The divorce agreement is signed and the final legal bills have been paid. After the long period of uncertainty and stress, this should be the time to breathe a sigh of relief and be done. Right?
Well, almost. Even though you don’t have to go to any more attorney meetings, there are still steps to take towards untangling a married family life into two single lives. Getting these done as soon as possible after the divorce will go a long way towards minimizing surprises and creating a solid home base for you to recover.
Check your wallet (again!)
As I have mentioned in the Pre-Divorce Checklist, you must always have at least 2 general-use credit cards in your name. If one of those cards is compromised because of identity theft or suspicious card activity, you still have a backup in case you need to pay for an emergency car tow or plumber visit.
Change your last name
If you are going back to using your maiden name after the divorce, complete the paperwork with the Social Security Administration. You will need to complete the application for a new card and include the divorce documents. Typical processing time is 10 days since application receipt, so I recommend you get the clock ticking in your favor. Once you have the new Social Security card, you will need to change the last name on your driver’s license. If you are moving as a result of the divorce, the address on your license will need to be updated as well.
Revise all personal and financial planning documents
This one sounds like a chore, so I have broken it out into a mini-checklist. Not all points will apply to every situation, but it helps to consider them all. Check all beneficiary designations – if you discover that your ex-spouse is still listed as a beneficiary, making the change is a matter of filling out a simple form. It is also a good idea to review the financial responsibility sections: who will the insurer contact in the event of non-payment? Remember, if this review is done right you only have to do it once.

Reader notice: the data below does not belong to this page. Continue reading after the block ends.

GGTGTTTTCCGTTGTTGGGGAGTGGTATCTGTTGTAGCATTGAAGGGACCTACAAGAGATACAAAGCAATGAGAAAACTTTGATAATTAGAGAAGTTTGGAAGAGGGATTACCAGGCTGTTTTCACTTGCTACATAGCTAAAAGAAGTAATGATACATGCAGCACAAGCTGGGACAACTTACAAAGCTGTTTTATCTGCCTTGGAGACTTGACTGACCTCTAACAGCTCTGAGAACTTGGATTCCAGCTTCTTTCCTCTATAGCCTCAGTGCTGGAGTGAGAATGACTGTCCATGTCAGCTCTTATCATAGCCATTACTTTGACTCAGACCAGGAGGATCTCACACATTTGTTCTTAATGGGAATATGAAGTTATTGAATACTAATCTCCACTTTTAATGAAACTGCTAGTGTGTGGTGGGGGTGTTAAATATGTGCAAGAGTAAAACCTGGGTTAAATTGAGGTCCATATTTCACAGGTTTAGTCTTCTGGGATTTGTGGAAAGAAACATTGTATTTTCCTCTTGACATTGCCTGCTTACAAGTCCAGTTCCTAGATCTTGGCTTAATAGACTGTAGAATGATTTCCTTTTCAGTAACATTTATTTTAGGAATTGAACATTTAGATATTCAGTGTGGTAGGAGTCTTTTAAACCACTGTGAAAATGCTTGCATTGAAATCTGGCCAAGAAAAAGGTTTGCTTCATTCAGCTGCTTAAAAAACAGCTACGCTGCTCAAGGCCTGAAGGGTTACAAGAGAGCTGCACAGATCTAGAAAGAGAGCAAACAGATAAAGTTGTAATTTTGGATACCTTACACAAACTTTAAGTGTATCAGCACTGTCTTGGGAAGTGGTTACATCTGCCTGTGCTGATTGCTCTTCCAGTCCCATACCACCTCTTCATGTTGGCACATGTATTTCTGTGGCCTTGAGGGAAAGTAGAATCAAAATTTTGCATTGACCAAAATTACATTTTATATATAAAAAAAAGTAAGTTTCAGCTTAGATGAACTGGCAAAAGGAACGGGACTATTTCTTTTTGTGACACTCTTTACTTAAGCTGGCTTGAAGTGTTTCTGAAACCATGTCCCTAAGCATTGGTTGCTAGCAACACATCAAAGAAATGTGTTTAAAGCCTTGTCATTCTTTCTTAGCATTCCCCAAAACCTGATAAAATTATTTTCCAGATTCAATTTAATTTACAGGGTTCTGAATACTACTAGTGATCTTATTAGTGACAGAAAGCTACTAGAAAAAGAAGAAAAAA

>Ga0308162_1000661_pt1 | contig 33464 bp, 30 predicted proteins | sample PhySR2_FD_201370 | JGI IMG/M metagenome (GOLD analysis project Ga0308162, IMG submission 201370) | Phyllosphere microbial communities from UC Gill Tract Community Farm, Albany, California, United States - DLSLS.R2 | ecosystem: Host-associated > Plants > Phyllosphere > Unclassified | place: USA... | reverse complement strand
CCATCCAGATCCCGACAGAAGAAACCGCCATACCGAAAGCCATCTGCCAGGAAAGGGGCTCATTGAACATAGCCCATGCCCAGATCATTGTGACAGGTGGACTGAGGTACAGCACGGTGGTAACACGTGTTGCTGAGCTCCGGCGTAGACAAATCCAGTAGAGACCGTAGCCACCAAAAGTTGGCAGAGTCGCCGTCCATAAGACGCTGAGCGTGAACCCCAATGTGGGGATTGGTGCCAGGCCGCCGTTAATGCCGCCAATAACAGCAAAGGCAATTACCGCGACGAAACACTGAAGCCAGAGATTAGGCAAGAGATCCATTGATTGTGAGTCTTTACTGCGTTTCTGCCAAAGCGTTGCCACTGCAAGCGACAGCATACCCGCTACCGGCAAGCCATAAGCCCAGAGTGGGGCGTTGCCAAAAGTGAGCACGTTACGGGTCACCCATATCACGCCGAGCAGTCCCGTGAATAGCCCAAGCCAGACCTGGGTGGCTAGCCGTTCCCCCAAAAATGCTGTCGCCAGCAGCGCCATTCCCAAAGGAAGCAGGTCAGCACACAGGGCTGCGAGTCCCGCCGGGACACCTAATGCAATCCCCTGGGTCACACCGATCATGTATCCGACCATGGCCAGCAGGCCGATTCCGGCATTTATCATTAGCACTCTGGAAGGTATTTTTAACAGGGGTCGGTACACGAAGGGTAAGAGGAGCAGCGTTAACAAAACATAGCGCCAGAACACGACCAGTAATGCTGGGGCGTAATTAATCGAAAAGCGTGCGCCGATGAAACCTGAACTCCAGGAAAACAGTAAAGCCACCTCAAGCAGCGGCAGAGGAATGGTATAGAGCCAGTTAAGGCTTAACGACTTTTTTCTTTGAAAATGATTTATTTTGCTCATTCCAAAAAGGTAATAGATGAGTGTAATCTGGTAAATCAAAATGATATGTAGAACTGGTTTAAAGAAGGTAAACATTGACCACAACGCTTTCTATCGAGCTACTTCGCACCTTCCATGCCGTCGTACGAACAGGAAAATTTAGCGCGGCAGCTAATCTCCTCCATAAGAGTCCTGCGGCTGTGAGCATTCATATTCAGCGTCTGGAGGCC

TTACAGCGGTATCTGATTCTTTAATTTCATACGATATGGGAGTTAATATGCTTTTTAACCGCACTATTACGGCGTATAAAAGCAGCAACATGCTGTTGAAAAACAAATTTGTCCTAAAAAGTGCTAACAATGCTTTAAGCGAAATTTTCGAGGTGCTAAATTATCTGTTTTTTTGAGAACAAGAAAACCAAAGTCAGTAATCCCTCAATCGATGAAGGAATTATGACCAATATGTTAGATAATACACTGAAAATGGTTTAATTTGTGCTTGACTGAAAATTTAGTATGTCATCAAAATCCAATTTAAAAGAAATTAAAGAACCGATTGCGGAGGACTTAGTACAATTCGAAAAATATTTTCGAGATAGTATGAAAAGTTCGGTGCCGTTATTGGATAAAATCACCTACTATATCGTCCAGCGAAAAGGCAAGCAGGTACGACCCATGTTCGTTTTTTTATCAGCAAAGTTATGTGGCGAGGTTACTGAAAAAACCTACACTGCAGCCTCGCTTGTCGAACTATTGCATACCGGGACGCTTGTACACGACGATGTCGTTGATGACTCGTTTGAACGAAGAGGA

- Will, trust and estate documents (check the executor name, too!)
- Power of Attorney
- Life insurance policy
- Annuity contracts
- Pension plan with your employer
- Long Term Care insurance policy
Don’t forget insurance
After the divorce is done, you must make sure you have health insurance coverage. Just kidding! This step must be done well before the divorce paperwork is signed. Your goal is seamless transition – not a single day without coverage. But since we are on the subject of health insurance, double-check who you have listed as an emergency contact in your file.
Review all property-related contracts
Utility bills are an obvious first step – make sure the right name is on those. If any of the home bills are scheduled on autopay, double-check the funding bank accounts to make sure they are titled in your name and active. If you have an alarm system, call the company and make sure you are the contact person on the contract.
Property and casualty insurance policies may need to be revisited as well. If you have a homeowner’s policy, carefully review the list of assets associated with it. You may discover that some of those assets (jewelry, artwork etc.) went to your spouse per the terms of the divorce agreement and no longer need to be insured under your policy.
Review and change titles on car ownership documents, and make sure all car insurance paperwork reflects the correct owner and driver.
What about the kids?
Work with the children’s school to update the parents’ contact information. If there are any bank accounts in children’s names, check the adult names that are associated with them.
Check your credit score (again)
It is a good idea to request credit reports both before and after the divorce. My favorite credit reports come from Experian via www.AnnualCreditReport.com. Review the report carefully. If you see any error or issues, contact the credit bureau immediately to get them corrected.
I advise my clients to take care of these administrative tasks sooner rather than later. While it is natural to want to take a break from paperwork and financial questions, your long-term peace of mind is dependent upon getting these small details right. Tackle the items one at a time, and you will set yourself up to take control and make the most of your post-divorce finances.